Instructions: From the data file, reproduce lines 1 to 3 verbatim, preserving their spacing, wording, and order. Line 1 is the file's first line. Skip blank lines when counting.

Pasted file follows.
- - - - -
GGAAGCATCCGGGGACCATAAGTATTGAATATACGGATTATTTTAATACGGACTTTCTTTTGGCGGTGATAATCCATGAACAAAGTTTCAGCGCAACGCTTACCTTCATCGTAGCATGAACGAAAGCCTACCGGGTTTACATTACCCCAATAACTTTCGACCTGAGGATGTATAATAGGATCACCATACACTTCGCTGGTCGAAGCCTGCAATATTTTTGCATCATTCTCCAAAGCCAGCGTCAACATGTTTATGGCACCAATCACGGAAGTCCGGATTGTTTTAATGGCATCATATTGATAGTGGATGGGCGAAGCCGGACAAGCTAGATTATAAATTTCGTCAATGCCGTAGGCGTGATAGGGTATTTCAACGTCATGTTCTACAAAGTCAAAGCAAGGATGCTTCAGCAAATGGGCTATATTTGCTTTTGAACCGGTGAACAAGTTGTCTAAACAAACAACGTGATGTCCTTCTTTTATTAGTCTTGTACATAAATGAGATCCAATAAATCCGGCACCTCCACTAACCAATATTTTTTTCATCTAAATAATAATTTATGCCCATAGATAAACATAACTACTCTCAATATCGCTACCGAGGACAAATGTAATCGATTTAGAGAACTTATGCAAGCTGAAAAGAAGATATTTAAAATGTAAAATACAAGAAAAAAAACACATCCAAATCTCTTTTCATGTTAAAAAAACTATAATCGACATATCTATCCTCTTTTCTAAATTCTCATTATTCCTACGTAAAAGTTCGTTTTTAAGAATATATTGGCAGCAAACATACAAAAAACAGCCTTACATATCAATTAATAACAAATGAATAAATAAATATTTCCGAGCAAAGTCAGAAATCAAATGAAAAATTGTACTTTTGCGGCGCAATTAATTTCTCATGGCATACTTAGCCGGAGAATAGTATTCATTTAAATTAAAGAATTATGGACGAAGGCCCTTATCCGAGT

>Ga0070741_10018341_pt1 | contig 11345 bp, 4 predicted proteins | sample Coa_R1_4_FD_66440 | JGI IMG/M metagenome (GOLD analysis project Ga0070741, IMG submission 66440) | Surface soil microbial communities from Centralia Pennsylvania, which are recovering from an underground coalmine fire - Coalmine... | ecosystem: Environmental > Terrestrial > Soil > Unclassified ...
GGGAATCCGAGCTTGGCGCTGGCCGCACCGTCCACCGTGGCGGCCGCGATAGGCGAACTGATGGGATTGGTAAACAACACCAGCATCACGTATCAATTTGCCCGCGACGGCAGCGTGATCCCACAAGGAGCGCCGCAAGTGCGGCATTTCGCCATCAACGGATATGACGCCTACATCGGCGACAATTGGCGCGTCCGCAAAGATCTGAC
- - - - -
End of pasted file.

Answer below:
GGAAGCATCCGGGGACCATAAGTATTGAATATACGGATTATTTTAATACGGACTTTCTTTTGGCGGTGATAATCCATGAACAAAGTTTCAGCGCAACGCTTACCTTCATCGTAGCATGAACGAAAGCCTACCGGGTTTACATTACCCCAATAACTTTCGACCTGAGGATGTATAATAGGATCACCATACACTTCGCTGGTCGAAGCCTGCAATATTTTTGCATCATTCTCCAAAGCCAGCGTCAACATGTTTATGGCACCAATCACGGAAGTCCGGATTGTTTTAATGGCATCATATTGATAGTGGATGGGCGAAGCCGGACAAGCTAGATTATAAATTTCGTCAATGCCGTAGGCGTGATAGGGTATTTCAACGTCATGTTCTACAAAGTCAAAGCAAGGATGCTTCAGCAAATGGGCTATATTTGCTTTTGAACCGGTGAACAAGTTGTCTAAACAAACAACGTGATGTCCTTCTTTTATTAGTCTTGTACATAAATGAGATCCAATAAATCCGGCACCTCCACTAACCAATATTTTTTTCATCTAAATAATAATTTATGCCCATAGATAAACATAACTACTCTCAATATCGCTACCGAGGACAAATGTAATCGATTTAGAGAACTTATGCAAGCTGAAAAGAAGATATTTAAAATGTAAAATACAAGAAAAAAAACACATCCAAATCTCTTTTCATGTTAAAAAAACTATAATCGACATATCTATCCTCTTTTCTAAATTCTCATTATTCCTACGTAAAAGTTCGTTTTTAAGAATATATTGGCAGCAAACATACAAAAAACAGCCTTACATATCAATTAATAACAAATGAATAAATAAATATTTCCGAGCAAAGTCAGAAATCAAATGAAAAATTGTACTTTTGCGGCGCAATTAATTTCTCATGGCATACTTAGCCGGAGAATAGTATTCATTTAAATTAAAGAATTATGGACGAAGGCCCTTATCCGAGT

>Ga0070741_10018341_pt1 | contig 11345 bp, 4 predicted proteins | sample Coa_R1_4_FD_66440 | JGI IMG/M metagenome (GOLD analysis project Ga0070741, IMG submission 66440) | Surface soil microbial communities from Centralia Pennsylvania, which are recovering from an underground coalmine fire - Coalmine... | ecosystem: Environmental > Terrestrial > Soil > Unclassified ...
GGGAATCCGAGCTTGGCGCTGGCCGCACCGTCCACCGTGGCGGCCGCGATAGGCGAACTGATGGGATTGGTAAACAACACCAGCATCACGTATCAATTTGCCCGCGACGGCAGCGTGATCCCACAAGGAGCGCCGCAAGTGCGGCATTTCGCCATCAACGGATATGACGCCTACATCGGCGACAATTGGCGCGTCCGCAAAGATCTGAC